The Big Question: How Can We Stop Mass Shootings?
By Trevor Stewart
Seventeen people killed at Marjory Stoneman Douglas High School in Parkland, Florida; 12 shot to death at a bar hosting a student line-dancing night in Thousand Oaks, California; 11 killed when a man opened fire in the Tree of Life synagogue in Pittsburgh, Pennsylvania; 10 dead in a shooting at Santa Fe High School in Santa Fe, Texas; four deaths at a Mercy Hospital and Medical Center in Chicago; three dead at a Madden ’19 video game competition in Jacksonville, Florida –– and those are just a few of the incidents from 2018. Hearing such news and participating in active shooter trainings in schools, workplaces and public venues have become part of everyday American life. But, rather than getting used to mass shootings, what can we do to stop them?
Garen Wintemute, M.D. ’77, a professor of emergency medicine and director of the Violence Prevention Research Program (VPRP) at UC Davis, is the Big Idea champion for the Center for Violence Prevention Research. Wintemute has devoted his life to studying the effects of violence after seeing countless patients in the emergency room –– many of whom suffered firearm wounds.
“Mass shootings really hit home for people,” said Wintemute. “You can put distance between yourself and other forms of violence by proximity or demographics. You can pawn it off as something that’s not your problem. Mass shootings are different; you recognize that this could actually happen to you, and it could happen at any of the normal places you go, like the mall, movie theater or place of worship.”
One of the primary ways mass shootings and acts of violence can be prevented is through enhanced background checks for gun ownership –– but many states don’t have strict background check policies.
Wintemute noted he has been present at gun shows where he has seen a gun sale or transaction occur in less than a minute –– without any sort of background check. He added that 22 percent of all firearm transfers nationwide proceed without a check being done. And some states that have regulations in place don’t enforce them.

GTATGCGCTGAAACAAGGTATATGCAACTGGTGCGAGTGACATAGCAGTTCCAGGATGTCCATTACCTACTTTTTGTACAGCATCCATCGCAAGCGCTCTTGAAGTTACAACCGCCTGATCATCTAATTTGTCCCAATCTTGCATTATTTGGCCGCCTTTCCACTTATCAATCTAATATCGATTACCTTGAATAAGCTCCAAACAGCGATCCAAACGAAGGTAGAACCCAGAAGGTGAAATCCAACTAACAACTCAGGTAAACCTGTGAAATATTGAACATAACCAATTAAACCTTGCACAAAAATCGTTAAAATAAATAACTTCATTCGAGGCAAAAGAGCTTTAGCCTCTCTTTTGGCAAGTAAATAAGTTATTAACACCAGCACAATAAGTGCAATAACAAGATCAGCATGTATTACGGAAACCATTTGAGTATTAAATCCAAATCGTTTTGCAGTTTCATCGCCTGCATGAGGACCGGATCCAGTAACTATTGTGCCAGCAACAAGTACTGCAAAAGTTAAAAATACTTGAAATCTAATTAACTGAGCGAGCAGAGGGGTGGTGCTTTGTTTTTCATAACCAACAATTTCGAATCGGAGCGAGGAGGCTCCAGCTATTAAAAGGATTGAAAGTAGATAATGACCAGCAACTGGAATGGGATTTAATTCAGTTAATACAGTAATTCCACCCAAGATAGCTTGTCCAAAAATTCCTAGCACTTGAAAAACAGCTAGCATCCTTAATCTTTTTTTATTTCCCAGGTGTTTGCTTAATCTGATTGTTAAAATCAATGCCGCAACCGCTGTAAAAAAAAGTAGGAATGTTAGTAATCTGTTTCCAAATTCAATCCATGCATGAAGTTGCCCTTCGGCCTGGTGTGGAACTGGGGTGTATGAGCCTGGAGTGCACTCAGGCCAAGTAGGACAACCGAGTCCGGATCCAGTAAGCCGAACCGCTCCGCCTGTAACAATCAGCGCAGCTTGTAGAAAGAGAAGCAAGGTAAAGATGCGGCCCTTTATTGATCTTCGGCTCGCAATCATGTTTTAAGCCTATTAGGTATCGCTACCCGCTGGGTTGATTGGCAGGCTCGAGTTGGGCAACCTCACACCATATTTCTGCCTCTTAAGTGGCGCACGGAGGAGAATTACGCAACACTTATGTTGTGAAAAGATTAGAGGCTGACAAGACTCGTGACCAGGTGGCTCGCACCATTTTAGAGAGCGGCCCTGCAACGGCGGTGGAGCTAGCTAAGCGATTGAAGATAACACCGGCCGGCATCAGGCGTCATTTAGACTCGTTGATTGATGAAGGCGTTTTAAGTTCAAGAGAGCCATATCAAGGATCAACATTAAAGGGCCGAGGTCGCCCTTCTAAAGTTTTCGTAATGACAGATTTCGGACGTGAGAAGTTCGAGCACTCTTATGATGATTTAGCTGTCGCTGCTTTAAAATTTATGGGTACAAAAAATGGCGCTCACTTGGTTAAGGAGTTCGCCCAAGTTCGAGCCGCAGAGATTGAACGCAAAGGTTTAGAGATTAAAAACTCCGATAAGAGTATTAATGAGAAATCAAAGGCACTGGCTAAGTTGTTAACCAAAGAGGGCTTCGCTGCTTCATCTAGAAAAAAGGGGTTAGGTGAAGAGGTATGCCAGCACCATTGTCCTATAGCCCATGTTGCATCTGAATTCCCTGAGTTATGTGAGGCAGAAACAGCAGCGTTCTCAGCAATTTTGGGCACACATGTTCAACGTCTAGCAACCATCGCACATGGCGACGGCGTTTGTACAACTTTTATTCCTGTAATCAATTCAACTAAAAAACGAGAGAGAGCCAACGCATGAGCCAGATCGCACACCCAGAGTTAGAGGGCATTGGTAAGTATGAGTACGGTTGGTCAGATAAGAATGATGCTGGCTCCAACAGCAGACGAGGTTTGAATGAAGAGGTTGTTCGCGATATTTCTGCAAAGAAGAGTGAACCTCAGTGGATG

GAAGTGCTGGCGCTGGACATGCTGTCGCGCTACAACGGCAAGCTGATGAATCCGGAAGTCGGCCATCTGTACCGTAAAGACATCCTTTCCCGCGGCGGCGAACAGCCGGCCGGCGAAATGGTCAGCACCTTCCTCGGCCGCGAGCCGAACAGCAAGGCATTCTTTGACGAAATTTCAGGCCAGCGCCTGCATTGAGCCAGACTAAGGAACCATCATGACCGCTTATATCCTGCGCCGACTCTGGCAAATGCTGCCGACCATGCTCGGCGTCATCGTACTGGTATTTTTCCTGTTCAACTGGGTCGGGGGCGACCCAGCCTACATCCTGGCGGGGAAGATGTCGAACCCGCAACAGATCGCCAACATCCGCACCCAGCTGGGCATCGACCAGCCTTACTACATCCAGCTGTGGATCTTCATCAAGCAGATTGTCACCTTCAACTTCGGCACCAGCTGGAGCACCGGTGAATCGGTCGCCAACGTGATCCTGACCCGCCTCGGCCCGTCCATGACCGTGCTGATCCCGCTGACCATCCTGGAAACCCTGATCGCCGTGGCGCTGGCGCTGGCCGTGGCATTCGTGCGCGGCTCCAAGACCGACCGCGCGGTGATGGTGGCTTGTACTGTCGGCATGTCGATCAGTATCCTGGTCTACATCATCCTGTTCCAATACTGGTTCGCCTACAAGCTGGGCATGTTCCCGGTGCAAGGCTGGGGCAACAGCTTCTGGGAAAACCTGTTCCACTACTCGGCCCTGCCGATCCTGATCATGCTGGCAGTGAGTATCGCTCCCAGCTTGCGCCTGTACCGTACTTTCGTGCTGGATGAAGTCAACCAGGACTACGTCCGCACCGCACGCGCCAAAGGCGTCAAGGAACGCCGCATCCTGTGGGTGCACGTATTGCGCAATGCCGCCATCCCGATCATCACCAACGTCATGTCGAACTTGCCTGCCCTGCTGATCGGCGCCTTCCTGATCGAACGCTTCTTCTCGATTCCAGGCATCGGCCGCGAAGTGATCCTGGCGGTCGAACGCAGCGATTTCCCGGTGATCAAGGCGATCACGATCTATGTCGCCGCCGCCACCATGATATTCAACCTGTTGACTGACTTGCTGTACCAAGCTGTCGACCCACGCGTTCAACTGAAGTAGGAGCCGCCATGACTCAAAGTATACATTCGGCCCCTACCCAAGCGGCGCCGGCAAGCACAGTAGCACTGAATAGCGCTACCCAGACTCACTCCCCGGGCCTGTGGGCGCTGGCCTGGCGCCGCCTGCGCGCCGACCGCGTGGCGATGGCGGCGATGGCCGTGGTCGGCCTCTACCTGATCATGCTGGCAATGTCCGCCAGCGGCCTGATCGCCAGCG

With comprehensive background-check policies, most private-party transfers would be required to be routed through a licensed retailer so that a check may be conducted and records kept.
Applying the science of violence prevention
Many advocates say they see a parallel to the 1950s, when automobile crashes and related deaths were a national epidemic. As a result of research-driven regulations and social change, motor vehicle-related mortality significantly declined.
“It’s clear science has a role to play here,” he said. “We can use scientific data to inform public policy, which can reduce rates of violence. I’m positive we can accomplish this; we just need the opportunity to do it.”
VPRP’s work has been aided by UC Davis’ proximity to Sacramento, along with the willingness of the state legislature to invest in violence research, implement policy and follow up on results.
“The legislature and policymakers ask us to inform them on what the science says we should do, and when we make recommendations, they often act on them,” Wintemute said. “They even follow up to be sure that the effects of what we did are what we think they’re going to be. There’s no other place where this level of collaboration exists.”
Proven effective interventions
An added layer of legislation, which has already proven to be effective, are gun violence restraining orders, also called extreme risk protection orders. These court orders allow firearms to be temporarily seized from individuals in crisis, or can even be used to prevent firearm purchases. California was the one of the first states in the country to adopt this particular legislation, and 14 states total have implemented this measure.
“I am aware of a series of potential mass shootings in California that were thwarted because of a gun violence restraining order,” Wintemute said. “Had one been available in Parkland, Florida, the woman Nicolas Cruz lived with, or local law enforcement, could have gone to a judge to request it and potentially saved many lives.”
Multiple polls suggest the vast majority of Americans support new firearms policies. According to the third National Survey of Gun Policy conducted in 2017 by the Johns Hopkins Center for Gun Policy and Research, about 87 percent of gun owners and non-owners support universal background checks. About 77 percent support gun violence restraining orders. In an article he wrote for the New England Journal of Medicine, Wintemute said these systems in place aren’t geared toward “gun control,” but are viewed as part of the response to a public health crisis.
“The policies discussed aim to uncouple harmful behavior from its consequences and help preserve our fundamental right to live safely in a free society,” Wintemute said. “Mass shootings are changing the character of public life in the United States and creating unprecedented demand for action –– and there are scientifically proven steps we can take to stop them.”